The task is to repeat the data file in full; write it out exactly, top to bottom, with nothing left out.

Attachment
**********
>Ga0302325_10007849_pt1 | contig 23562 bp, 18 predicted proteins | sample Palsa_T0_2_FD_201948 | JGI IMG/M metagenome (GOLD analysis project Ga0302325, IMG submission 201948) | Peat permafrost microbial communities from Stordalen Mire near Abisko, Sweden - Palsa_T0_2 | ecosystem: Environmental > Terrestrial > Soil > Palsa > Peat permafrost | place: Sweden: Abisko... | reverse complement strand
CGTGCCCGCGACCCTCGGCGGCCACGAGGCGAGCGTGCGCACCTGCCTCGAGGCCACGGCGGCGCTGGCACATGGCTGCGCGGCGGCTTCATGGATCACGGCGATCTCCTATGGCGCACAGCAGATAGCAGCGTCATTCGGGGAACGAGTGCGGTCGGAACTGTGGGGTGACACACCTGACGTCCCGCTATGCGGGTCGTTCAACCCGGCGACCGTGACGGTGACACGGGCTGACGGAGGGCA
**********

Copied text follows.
>Ga0302325_10007849_pt1 | contig 23562 bp, 18 predicted proteins | sample Palsa_T0_2_FD_201948 | JGI IMG/M metagenome (GOLD analysis project Ga0302325, IMG submission 201948) | Peat permafrost microbial communities from Stordalen Mire near Abisko, Sweden - Palsa_T0_2 | ecosystem: Environmental > Terrestrial > Soil > Palsa > Peat permafrost | place: Sweden: Abisko... | reverse complement strand
CGTGCCCGCGACCCTCGGCGGCCACGAGGCGAGCGTGCGCACCTGCCTCGAGGCCACGGCGGCGCTGGCACATGGCTGCGCGGCGGCTTCATGGATCACGGCGATCTCCTATGGCGCACAGCAGATAGCAGCGTCATTCGGGGAACGAGTGCGGTCGGAACTGTGGGGTGACACACCTGACGTCCCGCTATGCGGGTCGTTCAACCCGGCGACCGTGACGGTGACACGGGCTGACGGAGGGCA